YouTube is changing how we learn, relax and work

YouTube filmreel

A couple of days ago, I watched a six-year-old play “Für Elise” on the piano. Neither of his parents knew how to play the piano. He had never had a formal lesson.

He had learnt to play the tune from a YouTube video.

I could probably tell you ten other stories like that. A hundred, if I ask around. A million, with the help of the Internet.

What’s my point here? My point is that YouTube is changing how we live our lives, not just by providing us 100,000 hours of cat videos.

If I were a quirky lecturer at some information conference, I would say (in a nasally voice) that the purpose of YouTube can be summed by 3 Es: entertainment, education and entrepreneurship.

It’s pretty evident that YouTube provides entertainment. Who needs cable television when you have a computer and Wi-fi? YouTube is 100% free and you can basically watch anything you want on it, at any time. Why watch a lion hunt a gazelle on Discovery Channel when you can watch a cat freak out over a cucumber on YouTube? Okay, you might not like either choice, but the fact is, on YouTube, you actually have such an option. In a few years, maybe there will be videos of lions freaking out over cucumbers. We’ll see.

The education landscape has been changed by the arrival of YouTube, or more specifically, tutorial videos. Need to know how to change your car’s oil? Play Minecraft? Use Photoshop? Write an essay? YouTube has all the answers. This isn’t just salvation for teachers when they need a substitute teacher, it’s also a path to self-education. With YouTube, we can learn more, do more and generally become smarter and more equipped for the modern world, whether for the workplace, for entertainment, or whatever else.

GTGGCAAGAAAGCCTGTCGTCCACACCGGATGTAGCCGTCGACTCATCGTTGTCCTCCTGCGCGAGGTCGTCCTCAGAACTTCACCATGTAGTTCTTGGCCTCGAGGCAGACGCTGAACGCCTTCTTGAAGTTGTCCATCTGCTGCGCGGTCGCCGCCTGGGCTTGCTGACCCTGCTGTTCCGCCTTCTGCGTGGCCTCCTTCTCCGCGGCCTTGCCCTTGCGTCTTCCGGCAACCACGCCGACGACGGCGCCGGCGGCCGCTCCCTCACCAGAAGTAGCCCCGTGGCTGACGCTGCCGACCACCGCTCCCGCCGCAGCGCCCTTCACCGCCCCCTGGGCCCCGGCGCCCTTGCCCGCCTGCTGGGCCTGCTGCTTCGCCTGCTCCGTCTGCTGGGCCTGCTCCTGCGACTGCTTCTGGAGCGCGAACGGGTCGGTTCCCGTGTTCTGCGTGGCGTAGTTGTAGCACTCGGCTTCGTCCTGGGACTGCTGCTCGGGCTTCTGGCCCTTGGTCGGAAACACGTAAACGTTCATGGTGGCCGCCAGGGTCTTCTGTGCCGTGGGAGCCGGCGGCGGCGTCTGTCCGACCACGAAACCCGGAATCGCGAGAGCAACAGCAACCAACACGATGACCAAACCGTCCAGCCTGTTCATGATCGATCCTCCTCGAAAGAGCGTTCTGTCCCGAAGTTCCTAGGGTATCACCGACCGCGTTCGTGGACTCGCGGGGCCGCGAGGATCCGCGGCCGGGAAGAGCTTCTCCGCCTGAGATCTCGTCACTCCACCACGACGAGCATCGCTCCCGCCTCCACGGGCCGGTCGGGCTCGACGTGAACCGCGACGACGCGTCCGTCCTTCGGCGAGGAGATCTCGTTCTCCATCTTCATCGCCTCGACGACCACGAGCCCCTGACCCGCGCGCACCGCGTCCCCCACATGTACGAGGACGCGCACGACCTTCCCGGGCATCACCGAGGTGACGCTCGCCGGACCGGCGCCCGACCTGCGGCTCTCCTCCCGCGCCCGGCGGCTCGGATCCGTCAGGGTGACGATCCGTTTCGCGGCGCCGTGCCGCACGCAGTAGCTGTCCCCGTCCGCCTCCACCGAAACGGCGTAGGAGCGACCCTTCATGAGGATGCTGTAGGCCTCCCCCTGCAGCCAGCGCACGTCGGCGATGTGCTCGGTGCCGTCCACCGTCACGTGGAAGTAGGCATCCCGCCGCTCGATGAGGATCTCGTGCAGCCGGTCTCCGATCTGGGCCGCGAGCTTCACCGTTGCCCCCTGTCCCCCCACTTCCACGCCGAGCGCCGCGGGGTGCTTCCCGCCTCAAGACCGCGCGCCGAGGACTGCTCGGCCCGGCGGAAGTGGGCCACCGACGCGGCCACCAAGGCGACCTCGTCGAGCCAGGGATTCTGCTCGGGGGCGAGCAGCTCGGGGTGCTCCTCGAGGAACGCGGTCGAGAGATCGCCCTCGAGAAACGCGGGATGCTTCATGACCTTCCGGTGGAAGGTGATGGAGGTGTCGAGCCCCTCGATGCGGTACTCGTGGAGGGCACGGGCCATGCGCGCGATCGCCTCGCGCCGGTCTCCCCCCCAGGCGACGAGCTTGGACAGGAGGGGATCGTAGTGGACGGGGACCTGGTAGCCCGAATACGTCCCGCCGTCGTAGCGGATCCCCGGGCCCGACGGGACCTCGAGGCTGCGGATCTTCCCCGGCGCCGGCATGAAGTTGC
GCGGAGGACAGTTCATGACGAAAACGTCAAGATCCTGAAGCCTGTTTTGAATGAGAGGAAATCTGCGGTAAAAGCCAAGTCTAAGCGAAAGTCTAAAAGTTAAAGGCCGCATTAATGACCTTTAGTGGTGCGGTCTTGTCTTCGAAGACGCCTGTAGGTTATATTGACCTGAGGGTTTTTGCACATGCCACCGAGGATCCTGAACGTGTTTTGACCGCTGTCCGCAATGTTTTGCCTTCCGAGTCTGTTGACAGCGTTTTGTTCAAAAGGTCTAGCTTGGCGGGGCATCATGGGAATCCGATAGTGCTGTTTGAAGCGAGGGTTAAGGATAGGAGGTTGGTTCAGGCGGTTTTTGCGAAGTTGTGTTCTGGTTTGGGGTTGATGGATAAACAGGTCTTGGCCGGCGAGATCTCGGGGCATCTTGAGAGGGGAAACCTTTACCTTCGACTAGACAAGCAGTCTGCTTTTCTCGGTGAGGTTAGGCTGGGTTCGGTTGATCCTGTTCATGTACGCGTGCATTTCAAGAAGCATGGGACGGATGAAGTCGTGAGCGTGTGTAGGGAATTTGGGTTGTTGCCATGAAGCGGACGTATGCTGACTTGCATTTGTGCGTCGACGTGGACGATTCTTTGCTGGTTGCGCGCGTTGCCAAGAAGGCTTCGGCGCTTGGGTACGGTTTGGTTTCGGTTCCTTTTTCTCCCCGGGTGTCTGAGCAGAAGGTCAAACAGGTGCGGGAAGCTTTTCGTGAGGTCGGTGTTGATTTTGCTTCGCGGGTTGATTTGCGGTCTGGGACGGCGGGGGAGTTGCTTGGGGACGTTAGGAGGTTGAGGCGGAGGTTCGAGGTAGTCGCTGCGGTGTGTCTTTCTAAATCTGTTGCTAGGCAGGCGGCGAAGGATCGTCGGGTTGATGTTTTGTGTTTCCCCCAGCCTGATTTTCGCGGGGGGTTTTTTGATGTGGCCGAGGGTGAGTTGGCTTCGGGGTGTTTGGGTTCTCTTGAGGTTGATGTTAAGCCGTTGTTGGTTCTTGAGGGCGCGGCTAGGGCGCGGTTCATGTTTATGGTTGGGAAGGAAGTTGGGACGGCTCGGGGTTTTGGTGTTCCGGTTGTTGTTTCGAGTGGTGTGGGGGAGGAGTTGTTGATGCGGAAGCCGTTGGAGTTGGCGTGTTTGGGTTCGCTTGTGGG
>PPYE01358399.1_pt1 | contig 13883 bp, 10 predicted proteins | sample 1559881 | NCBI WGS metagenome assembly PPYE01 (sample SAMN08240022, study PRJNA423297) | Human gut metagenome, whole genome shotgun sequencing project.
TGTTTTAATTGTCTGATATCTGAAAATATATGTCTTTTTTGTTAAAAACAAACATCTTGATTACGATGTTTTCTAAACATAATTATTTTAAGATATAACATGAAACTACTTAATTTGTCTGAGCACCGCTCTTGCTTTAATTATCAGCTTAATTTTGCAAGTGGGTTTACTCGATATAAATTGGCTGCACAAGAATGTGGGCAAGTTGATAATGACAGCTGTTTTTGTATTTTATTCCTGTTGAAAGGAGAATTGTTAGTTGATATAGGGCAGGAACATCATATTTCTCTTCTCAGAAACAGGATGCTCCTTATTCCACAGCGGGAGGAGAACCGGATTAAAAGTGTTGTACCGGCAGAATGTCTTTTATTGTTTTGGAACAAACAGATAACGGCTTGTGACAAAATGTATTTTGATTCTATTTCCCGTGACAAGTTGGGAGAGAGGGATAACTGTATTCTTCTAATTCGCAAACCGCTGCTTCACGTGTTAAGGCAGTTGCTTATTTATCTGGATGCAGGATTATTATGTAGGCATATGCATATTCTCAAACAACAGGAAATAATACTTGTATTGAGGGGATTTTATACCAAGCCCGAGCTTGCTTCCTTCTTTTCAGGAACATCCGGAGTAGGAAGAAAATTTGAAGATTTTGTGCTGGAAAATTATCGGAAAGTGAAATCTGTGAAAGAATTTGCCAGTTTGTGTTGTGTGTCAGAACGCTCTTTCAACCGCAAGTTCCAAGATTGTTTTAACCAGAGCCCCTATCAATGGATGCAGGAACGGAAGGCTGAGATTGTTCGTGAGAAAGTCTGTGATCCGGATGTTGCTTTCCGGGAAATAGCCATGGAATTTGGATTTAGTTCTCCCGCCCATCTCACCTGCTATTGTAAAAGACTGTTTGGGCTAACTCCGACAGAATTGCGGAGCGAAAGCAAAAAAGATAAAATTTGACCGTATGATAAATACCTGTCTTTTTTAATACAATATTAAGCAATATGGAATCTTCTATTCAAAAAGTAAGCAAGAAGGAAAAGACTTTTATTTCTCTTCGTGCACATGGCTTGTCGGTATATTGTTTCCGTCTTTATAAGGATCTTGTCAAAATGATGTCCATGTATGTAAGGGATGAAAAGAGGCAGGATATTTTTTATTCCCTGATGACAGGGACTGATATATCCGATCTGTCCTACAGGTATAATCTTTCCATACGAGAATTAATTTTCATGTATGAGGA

And of course, let’s not forget that YouTube was a key factor to the rise of Justin Bieber. With YouTube, anyone can become famous. With YouTube, anyone can share and spread ideas. With YouTube, ordinary people can make videos to connect with the world.

So technically, by deciding to watch videos on YouTube instead of watching mainstream movies and television, you are helping to destroy the stranglehold huge media conglomerates like Disney, Universal and Fox have on entertainment. Well, you’re also helping to launch the career of some minor filmmaker or singer, and that’s great too. (Unless you don’t like Justin Bieber.)

The advent of video sharing sites like YouTube has completely changed how we learn, relax and work. Need to understand the Great Depression? YouTube. Want to relax and don’t have a television? YouTube. Need to advertise a new product your company is making? YouTube.

In all honesty, life would be a lot different without YouTube. No one would know Justin Bieber. No one would have Minecraft videos to watch. No one would get in trouble with their teachers for being distracted in class. (Never mind, that still happens without YouTube.)

So what was the whole point of that? Well, if you think you have the next Mozart walking around your house in diapers, you can probably save money on piano lessons by teaching them off YouTube, and then make some money by posting the YouTube videos. Just a thought.

So, what else do you think about the effects of YouTube?

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